-webkit-animation-timing-function: linear;
    -webkit-animation-fill-mode: forwards;
}

But you might say to yourself… “That’s a lot of CSS for one little effect”. That’s fine. Here’s why.
1. You’re not tying up the JS processing.
2. All you have to do is add class to a parent and child pair to make it look and work great, every time, without making the effort of re-writing bouncy code for every element.

Cheers!

Clear floats with overflow: hidden

Lately, I’ve seen a trend of programmers adding on new elements to pages in order to add a class to them to clear all of the floated elements in a container. Why? Simply use overflow hidden on the parent, and like a miracle, bam! The container becomes aware of all of the children elements.

The old way:

1
2
3
4
5
6
7
<ul>
    <li><a href="/">Text</a></li>
    <li><a href="/">Text</a></li>
    <li><a href="/">Text</a></li>
    <li><a href="/">Text</a></li>
    <li class="clearfix"></li>
</ul>
1
2
3
4
5
6
li {
    float: left;
}
.clearfix {
    clear: both;
}

The old way is not as effective, since we have to add additional elements that do not show anything. Their only purpose is to fix a css style. Why not do it in css? This method also adds what seems like an additional line that makes it seem like you have bottom margin, or padding. Too much to maintain and fix. Additionally, I believe at the time of this writing, google looks for empty elements and dings you if you don’t put anything in them. Validate your HTML. Be a good programmer.

The new way:

1
2
3
4
5
6
<ul>
    <li><a href="/">Text</a></li>
    <li><a href="/">Text</a></li>
    <li><a href="/">Text</a></li>
    <li><a href="/">Text</a></li>
</ul>
1
2
3
4
5
6
ul {
    overflow: hidden;
}
li {
    float: left;
}

Who’s JSON?

J. S. O. N. Actually

Not sure where I’m going with this, but here we go. I like JSON (JavaScript Object Notation). What’s that, you say? You mean, who’s that? Oh, wait. No, it’s ‘what’s that’.

What I’d like to start with is something experimental. Let’s focus on the idea that there is a back-end, and a front-end to any development, especially web development, and especially web application development. What if both sides could simply just communicate with itself via JSON. Why JSON? Because JSON is super light weight for transferring data. What kind of data, you ask? Any kinds. Sure, we could render out code via an AJAX call as HTML, but all those little extra tags are overhead. JSON keeps it simple with only one or two additional characters per variable or value. Let me show you what I mean.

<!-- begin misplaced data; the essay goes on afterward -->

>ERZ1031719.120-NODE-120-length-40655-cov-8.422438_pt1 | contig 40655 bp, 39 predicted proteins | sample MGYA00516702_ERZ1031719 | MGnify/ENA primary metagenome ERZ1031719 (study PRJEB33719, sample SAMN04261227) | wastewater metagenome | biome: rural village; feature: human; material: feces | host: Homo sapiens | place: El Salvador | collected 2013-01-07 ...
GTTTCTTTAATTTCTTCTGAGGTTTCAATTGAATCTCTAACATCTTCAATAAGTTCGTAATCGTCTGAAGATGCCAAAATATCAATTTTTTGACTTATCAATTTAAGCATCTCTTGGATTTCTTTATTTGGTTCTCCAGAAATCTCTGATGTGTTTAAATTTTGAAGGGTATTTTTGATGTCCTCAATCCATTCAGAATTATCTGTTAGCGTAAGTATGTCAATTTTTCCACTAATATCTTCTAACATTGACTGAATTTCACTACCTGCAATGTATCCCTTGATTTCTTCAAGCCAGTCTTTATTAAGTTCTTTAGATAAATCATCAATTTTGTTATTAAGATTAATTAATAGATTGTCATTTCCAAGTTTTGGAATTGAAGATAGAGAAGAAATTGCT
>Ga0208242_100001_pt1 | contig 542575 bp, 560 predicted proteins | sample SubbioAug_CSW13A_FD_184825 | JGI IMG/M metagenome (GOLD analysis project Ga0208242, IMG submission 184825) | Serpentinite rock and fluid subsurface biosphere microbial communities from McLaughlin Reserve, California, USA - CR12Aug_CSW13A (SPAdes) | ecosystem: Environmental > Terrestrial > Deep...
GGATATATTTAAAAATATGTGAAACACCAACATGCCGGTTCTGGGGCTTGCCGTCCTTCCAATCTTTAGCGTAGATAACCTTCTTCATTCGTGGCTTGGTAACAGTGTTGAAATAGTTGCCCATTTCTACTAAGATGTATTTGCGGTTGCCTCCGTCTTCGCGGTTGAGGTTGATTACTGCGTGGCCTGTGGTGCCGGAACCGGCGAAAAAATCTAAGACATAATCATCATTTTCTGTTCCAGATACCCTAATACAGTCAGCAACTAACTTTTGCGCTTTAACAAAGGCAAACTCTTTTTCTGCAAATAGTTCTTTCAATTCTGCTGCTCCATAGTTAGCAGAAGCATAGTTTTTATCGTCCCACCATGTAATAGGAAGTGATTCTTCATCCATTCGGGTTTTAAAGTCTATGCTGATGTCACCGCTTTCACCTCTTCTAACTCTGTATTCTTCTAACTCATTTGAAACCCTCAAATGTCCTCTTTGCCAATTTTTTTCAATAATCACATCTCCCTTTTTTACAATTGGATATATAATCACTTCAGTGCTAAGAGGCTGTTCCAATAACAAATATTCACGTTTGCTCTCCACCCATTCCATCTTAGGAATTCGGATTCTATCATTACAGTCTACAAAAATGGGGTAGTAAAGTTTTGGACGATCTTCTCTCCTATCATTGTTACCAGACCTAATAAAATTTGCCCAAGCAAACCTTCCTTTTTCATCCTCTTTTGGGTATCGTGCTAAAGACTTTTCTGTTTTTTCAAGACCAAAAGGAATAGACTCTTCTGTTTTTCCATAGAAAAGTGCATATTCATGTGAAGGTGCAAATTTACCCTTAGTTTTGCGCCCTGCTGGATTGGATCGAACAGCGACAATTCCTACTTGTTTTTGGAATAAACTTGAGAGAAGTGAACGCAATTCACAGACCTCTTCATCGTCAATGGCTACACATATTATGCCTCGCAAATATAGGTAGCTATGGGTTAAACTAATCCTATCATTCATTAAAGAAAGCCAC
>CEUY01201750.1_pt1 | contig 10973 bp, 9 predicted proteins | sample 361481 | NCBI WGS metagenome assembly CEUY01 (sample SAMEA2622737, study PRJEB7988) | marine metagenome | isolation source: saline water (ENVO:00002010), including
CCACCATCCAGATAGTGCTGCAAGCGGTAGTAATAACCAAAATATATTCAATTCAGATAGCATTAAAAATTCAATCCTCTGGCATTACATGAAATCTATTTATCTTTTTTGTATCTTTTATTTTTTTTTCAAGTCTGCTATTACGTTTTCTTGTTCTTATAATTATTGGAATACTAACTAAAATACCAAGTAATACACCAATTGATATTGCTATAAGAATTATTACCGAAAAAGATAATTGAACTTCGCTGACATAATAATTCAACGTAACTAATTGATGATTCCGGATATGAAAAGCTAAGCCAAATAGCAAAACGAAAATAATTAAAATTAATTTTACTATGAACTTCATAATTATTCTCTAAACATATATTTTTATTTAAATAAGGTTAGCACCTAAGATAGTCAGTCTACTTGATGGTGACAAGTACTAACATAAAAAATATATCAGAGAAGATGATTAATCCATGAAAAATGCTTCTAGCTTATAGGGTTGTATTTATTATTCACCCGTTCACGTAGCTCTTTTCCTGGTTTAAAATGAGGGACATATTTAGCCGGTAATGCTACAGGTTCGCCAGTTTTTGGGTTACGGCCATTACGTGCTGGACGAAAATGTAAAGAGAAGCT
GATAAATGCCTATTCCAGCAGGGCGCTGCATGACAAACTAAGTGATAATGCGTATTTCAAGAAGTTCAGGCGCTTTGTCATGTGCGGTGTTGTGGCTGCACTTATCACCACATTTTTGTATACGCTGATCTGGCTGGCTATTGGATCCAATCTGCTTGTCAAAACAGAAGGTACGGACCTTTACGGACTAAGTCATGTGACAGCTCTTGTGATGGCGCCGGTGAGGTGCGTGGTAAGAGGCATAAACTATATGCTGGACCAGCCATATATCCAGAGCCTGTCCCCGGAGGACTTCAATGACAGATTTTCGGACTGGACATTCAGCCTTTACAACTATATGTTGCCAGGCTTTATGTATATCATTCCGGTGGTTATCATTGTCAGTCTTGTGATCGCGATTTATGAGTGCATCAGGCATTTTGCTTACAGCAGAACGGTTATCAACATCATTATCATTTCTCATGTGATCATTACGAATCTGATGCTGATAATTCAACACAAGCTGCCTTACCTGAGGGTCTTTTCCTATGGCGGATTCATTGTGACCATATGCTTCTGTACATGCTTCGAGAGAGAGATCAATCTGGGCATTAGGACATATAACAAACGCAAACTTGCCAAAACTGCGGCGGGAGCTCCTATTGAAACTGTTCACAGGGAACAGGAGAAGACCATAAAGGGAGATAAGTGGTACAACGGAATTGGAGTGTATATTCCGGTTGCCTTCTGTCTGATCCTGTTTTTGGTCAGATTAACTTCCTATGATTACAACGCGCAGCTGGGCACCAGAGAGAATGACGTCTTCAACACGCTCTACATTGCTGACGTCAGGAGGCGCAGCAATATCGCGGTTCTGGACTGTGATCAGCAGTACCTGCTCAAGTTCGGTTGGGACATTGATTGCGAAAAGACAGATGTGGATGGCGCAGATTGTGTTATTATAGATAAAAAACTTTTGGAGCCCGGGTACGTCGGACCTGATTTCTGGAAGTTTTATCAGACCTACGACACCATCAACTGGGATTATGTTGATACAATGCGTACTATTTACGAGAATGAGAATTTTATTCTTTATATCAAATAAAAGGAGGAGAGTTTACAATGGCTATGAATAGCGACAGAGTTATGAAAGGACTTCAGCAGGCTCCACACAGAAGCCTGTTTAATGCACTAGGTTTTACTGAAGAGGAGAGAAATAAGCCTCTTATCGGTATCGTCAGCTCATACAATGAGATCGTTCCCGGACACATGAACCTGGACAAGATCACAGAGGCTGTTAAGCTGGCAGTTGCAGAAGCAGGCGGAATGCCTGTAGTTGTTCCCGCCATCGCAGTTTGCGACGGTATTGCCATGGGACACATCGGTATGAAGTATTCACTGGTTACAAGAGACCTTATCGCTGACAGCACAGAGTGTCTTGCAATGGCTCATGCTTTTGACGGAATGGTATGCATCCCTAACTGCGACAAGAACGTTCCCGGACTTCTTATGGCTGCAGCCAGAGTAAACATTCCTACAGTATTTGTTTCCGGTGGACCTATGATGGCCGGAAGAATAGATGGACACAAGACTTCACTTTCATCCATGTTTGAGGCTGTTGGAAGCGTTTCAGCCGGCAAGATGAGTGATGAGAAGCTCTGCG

1
var myObject = { "person" : { "fname" : "John ", "lname" : "Donson"} };

Notice what happens in the block of code above. I’ve specified an object with enough information to arrive at the conclusion that this data is related to a person, and their name is John Donson.

jQuery can easily do this JSON encoding from arrays, strings, etc. You just need to pass it the variable:

1
var myObject = $.parseJSON( '{ "person" : { "fname" : "John ", "lname" : "Donson"} }' );

Please note that I’m using double quotes inside the object itself. This is proper JSON format. Escape any single quotes with backslashes. This gives us an object that we can easily inspect in the console log of Firefox.

All right, now that we understand who JSON is, let’s have fun with him.

HTML5 Kicks in

Wouldn’t it be great if we could use HTML5 to send some data to JavaScript who can in turn send the data to the backend (PHP), who can then get some data from a database and return back some JSON code that we can use back in JS to manipulate elements in HTML5?

Wow, I mean, why even go down this road? Simple. Large amounts of data to be processed. PHP may be fast at 300 requests per second, but HTML is even faster, with 1000 requests per second. The idea is to develop for online applications. Such as, a game, or management systems.

Let’s start from the top. Here come’s < a >.

1
<a href="javascript:void(0);" class="jsonCall" data-get='{"url":"/ajax/main.php","data":{"var1":1,"var2":2}}'>Click me!</a>

Whoa, why all this? Let me break it down.

– The void call in the JS call is to make sure older browsers don’t show a white page when clicked.
– We’ve added a class because we want to identify any element with an action. Doesn’t have to be an < a > element.
– data-get is our HTML5 way of introducing data that we will need. This is our JSON data that we will send from JS through our AJAX call.

Let’s see where this takes us.

1
2
3
4
5
6
7
8
9
10
11
12
13
14
15
16
$(document).ready(function(){
    $('.jsonCall').on('click',function() {
        var queryVars = $(this).attr('data-get');
        var qJSON = $.parseJSON(queryVars);
        var qString = "internal=true";
        for (data in qJSON.data) {